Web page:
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Daily Bridge in New Zealand

Are you having us on?

As if I would. On any day. Even maybe on this day. Recently, a rather unusual occurrence took place in an Open tournament. Your partner led the Diamond-smallQ against a major game. Dummy held Diamond-small 52 doubleton and you held Diamond-smallK3 doubleton. Diamond-smallQ held the first trick and your partner continued with the Diamond-smallJ which went to your Diamond-smallK which won the second trick! Had you been on top of your game, which you were not, you might have wondered where the Diamond-smallA had gone!

It was either in:

·        declarer’s hand (ducking once is understandable but a “double duck”, with no more diamonds in dummy? Spades were trumps!)

·        Maybe in your partner’s hand (they had not been prone much to underlead aces against suit contracts once, let alone twice)!

·        Maybe on the floor, at yours or the table from whence the board came?

·        Hidden in your hand? Unthinkable. You can see 13 cards and none of them is the Diamond-smallA. Actually, the disappearance of this card did not bother you in the slightest. At trick 3, you produced the modest Club-small8, so modest that it produced massive protests from the other three players at the table (yes, even dummy who forgot who they were!). You see, the board had no Diamond-smallA but two Club-small8’s since that card sat quietly minding its own business in dummy!

So what, that the other three observant players asked why your 13 cards had red backs while theirs were blue! So what?

Well, this was at an Open tournament and it was you, the same “you” as above who was on lead to 4Heart-smallx in the same event with the hand with which we left you yesterday. No joking, no kidding and had you bothered to check, all four players held cards of the same colour.

 

Bridge in NZ.pngnz map.jpg

South Deals
Both Vul
   
K 5 4
K Q 7
Q 10 9
A K 9 2
 
N
W   E
S
   
West North East South
      1 
1 NT 2  Pass 3 
Pass 3 NT Dbl 4 
Dbl All pass    

 

There’s quite a lot of opposition bidding above given that we have and have announced a strong no-trump type hand. We are also near top of the range, too.

We might have considered doubling 4Heart-small even if our partner had not doubled 3NT. However, with that double, our double became a stone- cold certainty! Indeed, a visitor from outer space might have considered that our double came a little too eagerly!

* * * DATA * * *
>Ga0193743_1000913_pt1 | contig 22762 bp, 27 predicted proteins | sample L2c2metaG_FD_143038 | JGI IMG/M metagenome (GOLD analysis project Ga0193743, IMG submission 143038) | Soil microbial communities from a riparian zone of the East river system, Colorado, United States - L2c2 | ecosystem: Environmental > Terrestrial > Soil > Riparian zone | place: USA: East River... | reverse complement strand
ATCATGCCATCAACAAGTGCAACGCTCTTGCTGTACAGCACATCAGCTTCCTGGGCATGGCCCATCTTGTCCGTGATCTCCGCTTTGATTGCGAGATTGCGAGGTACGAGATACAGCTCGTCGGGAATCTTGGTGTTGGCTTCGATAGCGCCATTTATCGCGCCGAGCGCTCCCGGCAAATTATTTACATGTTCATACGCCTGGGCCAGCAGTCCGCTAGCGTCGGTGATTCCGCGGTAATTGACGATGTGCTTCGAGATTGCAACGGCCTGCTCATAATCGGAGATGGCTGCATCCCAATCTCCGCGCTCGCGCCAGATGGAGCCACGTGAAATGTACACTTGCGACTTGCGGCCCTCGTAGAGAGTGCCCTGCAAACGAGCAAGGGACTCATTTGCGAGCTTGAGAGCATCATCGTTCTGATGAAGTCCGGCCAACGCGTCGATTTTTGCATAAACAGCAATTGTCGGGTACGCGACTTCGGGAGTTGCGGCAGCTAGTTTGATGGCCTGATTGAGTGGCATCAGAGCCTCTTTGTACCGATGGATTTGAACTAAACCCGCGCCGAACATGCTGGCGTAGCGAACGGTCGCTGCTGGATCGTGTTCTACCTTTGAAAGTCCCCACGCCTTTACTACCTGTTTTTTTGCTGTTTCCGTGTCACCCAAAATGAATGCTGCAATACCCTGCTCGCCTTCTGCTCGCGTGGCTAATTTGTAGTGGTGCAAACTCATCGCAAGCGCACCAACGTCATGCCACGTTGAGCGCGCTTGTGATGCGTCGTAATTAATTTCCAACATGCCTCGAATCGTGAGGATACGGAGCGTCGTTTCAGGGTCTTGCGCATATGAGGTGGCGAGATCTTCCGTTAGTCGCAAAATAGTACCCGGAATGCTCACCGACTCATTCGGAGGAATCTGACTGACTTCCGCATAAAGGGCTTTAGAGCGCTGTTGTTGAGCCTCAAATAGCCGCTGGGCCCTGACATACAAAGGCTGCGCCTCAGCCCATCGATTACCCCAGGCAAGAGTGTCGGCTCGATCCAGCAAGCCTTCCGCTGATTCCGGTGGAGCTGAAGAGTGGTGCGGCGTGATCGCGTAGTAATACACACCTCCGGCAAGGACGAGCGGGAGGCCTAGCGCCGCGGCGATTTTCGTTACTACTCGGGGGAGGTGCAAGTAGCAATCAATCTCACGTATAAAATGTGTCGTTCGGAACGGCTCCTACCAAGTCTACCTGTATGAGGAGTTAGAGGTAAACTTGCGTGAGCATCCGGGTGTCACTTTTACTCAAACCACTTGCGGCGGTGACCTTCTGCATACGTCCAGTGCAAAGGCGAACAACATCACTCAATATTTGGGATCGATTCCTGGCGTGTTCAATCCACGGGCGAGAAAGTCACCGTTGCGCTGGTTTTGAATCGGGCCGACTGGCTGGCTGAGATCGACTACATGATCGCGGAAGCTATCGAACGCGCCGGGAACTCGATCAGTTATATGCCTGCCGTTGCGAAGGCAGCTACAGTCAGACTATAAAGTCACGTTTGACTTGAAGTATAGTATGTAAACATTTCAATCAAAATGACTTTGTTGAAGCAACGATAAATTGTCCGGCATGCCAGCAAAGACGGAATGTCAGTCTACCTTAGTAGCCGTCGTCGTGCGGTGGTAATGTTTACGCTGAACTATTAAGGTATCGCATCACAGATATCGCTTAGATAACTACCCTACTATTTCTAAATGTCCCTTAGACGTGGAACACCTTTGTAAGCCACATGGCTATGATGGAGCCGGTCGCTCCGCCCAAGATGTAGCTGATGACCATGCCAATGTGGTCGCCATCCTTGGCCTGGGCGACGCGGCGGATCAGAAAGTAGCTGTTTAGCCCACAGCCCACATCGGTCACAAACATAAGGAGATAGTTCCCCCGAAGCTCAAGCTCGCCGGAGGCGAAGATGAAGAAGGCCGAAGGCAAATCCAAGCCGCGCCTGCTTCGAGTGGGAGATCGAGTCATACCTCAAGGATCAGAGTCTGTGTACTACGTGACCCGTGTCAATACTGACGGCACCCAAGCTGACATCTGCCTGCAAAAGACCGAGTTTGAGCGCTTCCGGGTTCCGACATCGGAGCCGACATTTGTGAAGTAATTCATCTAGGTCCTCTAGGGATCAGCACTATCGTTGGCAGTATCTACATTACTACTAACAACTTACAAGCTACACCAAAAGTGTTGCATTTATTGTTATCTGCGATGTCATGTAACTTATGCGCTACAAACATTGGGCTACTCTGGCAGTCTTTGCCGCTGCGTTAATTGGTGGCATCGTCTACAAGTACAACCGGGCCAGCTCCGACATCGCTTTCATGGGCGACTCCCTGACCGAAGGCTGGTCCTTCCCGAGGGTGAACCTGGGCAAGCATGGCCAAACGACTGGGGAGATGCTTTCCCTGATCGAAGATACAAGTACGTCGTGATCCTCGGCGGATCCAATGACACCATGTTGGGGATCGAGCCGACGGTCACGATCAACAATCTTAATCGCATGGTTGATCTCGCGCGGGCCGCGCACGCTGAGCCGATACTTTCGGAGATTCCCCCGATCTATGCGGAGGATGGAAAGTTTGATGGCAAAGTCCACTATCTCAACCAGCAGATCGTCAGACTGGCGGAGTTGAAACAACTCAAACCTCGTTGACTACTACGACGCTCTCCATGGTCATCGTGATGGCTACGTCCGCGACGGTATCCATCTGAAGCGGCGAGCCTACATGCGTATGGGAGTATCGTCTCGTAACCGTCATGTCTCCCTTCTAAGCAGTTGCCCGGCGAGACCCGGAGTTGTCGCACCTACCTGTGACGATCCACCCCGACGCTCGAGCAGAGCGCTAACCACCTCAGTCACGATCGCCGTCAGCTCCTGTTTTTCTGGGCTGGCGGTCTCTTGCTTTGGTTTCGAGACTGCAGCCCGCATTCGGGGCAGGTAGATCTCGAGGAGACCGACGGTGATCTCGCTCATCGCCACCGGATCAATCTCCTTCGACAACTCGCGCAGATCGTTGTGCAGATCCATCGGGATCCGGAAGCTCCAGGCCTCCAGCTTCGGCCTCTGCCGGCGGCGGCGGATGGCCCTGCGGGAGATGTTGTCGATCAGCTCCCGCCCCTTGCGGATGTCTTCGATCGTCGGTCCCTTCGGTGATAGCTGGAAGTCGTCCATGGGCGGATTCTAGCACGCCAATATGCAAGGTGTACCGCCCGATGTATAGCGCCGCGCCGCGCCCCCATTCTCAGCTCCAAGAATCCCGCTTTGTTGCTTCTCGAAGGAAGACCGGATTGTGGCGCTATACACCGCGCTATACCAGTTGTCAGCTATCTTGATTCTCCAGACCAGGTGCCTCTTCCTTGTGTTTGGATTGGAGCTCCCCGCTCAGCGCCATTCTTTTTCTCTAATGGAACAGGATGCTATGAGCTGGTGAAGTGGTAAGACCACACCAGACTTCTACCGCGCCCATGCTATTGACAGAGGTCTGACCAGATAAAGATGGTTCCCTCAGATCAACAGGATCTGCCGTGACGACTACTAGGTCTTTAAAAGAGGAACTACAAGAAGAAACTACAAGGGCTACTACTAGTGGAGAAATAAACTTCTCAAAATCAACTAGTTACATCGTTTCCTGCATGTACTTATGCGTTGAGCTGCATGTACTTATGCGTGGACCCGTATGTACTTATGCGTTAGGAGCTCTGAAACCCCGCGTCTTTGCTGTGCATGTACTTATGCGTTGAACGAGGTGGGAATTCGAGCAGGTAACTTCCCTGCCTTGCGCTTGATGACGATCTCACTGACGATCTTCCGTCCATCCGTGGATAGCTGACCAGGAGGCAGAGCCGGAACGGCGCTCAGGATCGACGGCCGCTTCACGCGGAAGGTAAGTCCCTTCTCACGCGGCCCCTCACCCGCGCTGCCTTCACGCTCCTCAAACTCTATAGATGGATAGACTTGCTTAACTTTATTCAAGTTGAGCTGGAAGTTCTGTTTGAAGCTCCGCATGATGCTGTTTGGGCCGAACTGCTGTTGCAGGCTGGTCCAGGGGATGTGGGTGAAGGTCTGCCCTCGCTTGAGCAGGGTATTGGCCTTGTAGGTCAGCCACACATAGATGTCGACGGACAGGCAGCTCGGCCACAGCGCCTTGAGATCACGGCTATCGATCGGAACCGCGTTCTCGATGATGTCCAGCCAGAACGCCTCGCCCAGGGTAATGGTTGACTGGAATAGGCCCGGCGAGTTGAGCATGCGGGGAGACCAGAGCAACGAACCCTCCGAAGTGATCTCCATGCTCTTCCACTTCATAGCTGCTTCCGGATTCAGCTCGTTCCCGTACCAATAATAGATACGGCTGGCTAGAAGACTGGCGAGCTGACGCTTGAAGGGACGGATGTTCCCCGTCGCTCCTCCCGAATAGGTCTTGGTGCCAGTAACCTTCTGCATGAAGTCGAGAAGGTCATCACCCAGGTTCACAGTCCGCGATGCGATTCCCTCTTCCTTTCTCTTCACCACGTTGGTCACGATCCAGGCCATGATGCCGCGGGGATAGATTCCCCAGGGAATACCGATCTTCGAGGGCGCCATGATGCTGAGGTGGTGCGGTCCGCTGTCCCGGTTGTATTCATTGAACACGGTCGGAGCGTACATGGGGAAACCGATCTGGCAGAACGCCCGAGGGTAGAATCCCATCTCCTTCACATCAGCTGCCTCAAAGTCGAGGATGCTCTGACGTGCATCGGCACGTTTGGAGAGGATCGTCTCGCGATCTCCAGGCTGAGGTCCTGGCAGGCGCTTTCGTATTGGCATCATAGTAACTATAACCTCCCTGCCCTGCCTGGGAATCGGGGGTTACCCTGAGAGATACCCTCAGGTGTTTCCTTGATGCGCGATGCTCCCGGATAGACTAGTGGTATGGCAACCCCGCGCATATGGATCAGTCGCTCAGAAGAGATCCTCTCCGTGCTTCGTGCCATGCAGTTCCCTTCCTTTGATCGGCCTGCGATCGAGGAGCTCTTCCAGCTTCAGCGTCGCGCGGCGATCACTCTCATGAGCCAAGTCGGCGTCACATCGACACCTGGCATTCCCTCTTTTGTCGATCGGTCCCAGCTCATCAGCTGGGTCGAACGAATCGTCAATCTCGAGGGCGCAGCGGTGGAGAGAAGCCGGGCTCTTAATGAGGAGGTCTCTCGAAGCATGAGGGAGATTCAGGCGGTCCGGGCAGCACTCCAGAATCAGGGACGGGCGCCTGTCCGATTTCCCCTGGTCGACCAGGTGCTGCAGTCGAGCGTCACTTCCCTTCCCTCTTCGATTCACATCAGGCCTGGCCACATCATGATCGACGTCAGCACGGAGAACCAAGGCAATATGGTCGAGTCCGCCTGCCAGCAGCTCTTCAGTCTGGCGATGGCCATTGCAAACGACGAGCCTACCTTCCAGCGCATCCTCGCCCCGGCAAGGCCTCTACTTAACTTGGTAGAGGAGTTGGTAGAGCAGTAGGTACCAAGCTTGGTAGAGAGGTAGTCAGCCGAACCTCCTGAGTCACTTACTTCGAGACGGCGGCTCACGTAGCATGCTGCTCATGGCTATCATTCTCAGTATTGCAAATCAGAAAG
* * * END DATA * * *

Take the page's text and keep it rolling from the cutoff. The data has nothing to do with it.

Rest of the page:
No worries… it’s your lead...and that's never a worry, is it?

The bidding did seem a little “frisky”, disrespectful to your mighty strong no trump. Our double did come in for some criticism:

Michael Cornell “Why are we doubling 4Heart-small? What have we got that we have not shown? Partner is still there, isn’t he? When I double with my potential 3 tricks, I have no idea what partner has?”

Your 1NT could be based on a single stop heart hold and you have an almost certain double hold. I would have thought that, combined with the fact that your partner does not have a 4333 1-count would sway you towards the red card.

One Panellist shared some concerns:

Stephen Blackstock “Spade-small4: Depends on who I believe, the auction doesn’t add up.”

I think it is the high card points you add up, Stephen, not the auction. Apologies for interrupting:

On the face of it South is 1651 (or some 7510 hand). North is approximately 6124. The obvious danger is a diamond ruff on dummy bringing in the suit without loss. A trump lead from my side will likely cost, so put partner in with the Spade-smallA for a trump shift.

The Spade-smallA is the mystery card. North needs it to have anything like the values for 3NT; East surely needs it to double 3NT. I choose to believe partner rather than the opponents. If the lead gets ruffed, most times we weren’t beating this contract anyway.”

See, we are in the real world where you trust your partner and not the opposition. Having partner on lead for a trump switch seems a very good plan and was echoed by:

Nigel Kearney “Spade-small4: Partner's double is most likely based on spade values and I'd like him to win and lead a trump through. Clubs can (probably) wait.”